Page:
I recently completed a 50km ultramarathon in Australia’s stunning Blue Mountains. With 2400 metres of ascent and descent and over 8130 stairs on the course, it was no easy feat!
I was thrilled with my effort and even more proud of myself for beating last year’s time by almost 1.5 hours. The immediate payoff for all the months of training in all types of weather conditions, suffering through blisters and stomach issues and making other sacrifices along the way (giving up alcohol for example), are that I now have a very attractive medal to show around AND I have full rights to refer to myself as an ultramarathon runner whenever the opportunity arises (or whenever I help the opportunity arise 😊). As I am coming to realise however, the long-term benefits of my running are much greater, and the more I run, the more I’m becoming convinced of the inextricable relationship between my two passions of education and exercise.
Exercise, learning and the brain
Participation in rigorous exercise improves alertness, attention, and motivation in learning (Mahar et al., 2006; Ratey and Hagerman, 2013; Winter et al., 2007).
I know myself when I’m passive all day I start to lose focus and am not as effective as I should be. My concentration starts to wane, and my decision making may not be as sharp as it should be (not good when you are supposed to be the person responsible for running a school!)
The sluggish, unproductive feeling I get when I am inactive for too long is one of the main reasons I purchased a stand-up desk when I first became a principal and why I could never work without one now. It is also the reason I have always included physical brain breaks whenever I am teaching (this is something I continue to include in my professional learning sessions for adults today).
In addition to improving attention, a German study illustrated the positive impact of exercise on cognition and memory, demonstrating that vocabulary learning occurred 20 percent faster after participants had engaged in rigorous exercise (Winter et al., 2007). Some research goes as far as linking participation in acute exercise with improvements on academic achievement tests in reading and maths as well (Hillman et al., 2009; Castelli et al., 2007). Interesting, considering many schools have found themselves forgoing time spent on physical activity in the pursuit of better academic achievement for students.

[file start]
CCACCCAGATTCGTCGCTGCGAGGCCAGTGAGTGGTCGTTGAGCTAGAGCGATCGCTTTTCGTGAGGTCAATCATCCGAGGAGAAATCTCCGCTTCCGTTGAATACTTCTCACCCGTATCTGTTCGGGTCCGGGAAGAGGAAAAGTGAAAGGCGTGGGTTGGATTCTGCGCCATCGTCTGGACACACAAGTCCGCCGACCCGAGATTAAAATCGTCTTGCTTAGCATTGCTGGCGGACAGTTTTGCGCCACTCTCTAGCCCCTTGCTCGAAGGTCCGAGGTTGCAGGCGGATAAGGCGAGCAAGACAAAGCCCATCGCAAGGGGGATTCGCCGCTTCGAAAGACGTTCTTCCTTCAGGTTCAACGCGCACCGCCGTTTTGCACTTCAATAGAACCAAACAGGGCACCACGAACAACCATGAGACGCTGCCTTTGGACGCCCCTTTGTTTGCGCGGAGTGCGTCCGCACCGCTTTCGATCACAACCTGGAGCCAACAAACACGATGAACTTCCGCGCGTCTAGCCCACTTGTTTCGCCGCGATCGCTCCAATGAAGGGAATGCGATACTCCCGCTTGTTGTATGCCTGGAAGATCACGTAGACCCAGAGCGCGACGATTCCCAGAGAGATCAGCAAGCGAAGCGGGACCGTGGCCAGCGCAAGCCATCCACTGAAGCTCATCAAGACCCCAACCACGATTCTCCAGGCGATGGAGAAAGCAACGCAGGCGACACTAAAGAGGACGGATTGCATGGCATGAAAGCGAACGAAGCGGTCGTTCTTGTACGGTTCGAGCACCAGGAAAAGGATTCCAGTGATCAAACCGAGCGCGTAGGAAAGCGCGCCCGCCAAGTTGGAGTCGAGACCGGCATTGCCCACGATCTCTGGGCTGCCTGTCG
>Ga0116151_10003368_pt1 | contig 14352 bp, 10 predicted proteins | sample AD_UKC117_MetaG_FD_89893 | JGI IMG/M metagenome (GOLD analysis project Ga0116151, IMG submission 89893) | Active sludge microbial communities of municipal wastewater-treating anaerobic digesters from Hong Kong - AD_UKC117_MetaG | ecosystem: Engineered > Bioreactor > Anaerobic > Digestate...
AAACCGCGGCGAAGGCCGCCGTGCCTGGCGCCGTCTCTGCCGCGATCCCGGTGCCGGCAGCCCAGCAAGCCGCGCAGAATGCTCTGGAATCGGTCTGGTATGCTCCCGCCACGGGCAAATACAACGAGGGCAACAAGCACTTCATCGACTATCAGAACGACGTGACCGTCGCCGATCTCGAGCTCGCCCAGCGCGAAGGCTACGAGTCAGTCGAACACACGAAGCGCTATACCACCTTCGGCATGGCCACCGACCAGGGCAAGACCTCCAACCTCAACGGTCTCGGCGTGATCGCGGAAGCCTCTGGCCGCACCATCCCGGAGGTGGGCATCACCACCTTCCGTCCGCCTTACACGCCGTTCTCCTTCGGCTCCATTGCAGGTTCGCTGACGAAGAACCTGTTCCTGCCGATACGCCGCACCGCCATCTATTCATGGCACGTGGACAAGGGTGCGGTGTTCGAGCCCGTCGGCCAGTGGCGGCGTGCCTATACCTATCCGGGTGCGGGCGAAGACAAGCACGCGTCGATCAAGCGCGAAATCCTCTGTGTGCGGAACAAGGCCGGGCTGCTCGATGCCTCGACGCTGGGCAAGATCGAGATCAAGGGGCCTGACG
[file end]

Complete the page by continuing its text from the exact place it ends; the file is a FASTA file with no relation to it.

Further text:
Exercise, learning and ADHD
The research on the impact of exercise and learning for students with Attention Deficit Hyperactivity Disorder(ADHD) is even more positive, with studies showing that exercise programmes reduce ADHD symptoms and produced better long-term outcomes for these children (Berwid and Halperin, 2012). Aerobic exercise can improve anxiety, executive functioning and impulsivity for students with ADHD, which can lead to an improvement in cognitive functioning and social skills (Cerrillo-Urbina et al., 2015).
I have to say, these research findings don’t come as a surprise to me, as it has always seemed as though many of the students with ADHD I have worked with have ‘extra energy to burn’ and I’ve always instinctively leant towards engaging them in physical activity (such as running laps of the oval) as a break from their work to help them remain engaged. Interestingly, all the Occupational Therapists of the students with really challenging behaviours I have worked with, have always suggested these students engage in heavy lifting and other strenuous physical activity immediately before class and several times throughout the day, in order to keep them engaged in learning.